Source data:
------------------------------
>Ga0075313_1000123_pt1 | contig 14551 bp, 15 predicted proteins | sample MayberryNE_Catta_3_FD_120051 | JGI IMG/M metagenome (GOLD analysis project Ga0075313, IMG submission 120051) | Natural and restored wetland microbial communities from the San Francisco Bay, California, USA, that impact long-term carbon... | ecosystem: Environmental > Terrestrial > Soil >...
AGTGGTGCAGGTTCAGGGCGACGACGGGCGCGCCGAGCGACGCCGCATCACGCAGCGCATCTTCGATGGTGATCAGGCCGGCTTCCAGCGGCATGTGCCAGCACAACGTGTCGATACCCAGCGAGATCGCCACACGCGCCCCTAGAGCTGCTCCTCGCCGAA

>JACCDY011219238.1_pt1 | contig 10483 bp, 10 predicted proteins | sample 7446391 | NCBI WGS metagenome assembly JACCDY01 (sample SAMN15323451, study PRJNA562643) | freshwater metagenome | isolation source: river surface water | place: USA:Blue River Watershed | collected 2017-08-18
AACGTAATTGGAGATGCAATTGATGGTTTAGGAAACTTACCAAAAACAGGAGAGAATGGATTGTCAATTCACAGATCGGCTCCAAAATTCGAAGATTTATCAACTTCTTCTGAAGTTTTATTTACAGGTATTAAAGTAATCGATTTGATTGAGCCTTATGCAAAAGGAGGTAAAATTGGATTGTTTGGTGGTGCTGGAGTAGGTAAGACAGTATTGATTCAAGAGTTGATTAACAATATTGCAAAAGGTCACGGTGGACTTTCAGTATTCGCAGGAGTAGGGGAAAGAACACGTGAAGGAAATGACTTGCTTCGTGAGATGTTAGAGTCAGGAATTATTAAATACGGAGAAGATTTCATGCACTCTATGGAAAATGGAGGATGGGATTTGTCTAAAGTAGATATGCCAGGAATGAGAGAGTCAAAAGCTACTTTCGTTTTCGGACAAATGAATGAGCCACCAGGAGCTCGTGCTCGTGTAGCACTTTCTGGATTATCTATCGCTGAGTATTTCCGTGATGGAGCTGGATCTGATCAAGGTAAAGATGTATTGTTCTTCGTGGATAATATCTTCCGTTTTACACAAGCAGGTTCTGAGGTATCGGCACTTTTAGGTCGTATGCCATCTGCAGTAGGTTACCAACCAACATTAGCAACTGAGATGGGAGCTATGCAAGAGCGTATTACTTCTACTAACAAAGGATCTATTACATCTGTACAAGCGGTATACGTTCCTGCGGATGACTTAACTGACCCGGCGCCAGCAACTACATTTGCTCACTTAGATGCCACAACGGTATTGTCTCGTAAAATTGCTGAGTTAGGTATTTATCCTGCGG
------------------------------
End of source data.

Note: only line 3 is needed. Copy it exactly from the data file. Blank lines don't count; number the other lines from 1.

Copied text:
>JACCDY011219238.1_pt1 | contig 10483 bp, 10 predicted proteins | sample 7446391 | NCBI WGS metagenome assembly JACCDY01 (sample SAMN15323451, study PRJNA562643) | freshwater metagenome | isolation source: river surface water | place: USA:Blue River Watershed | collected 2017-08-18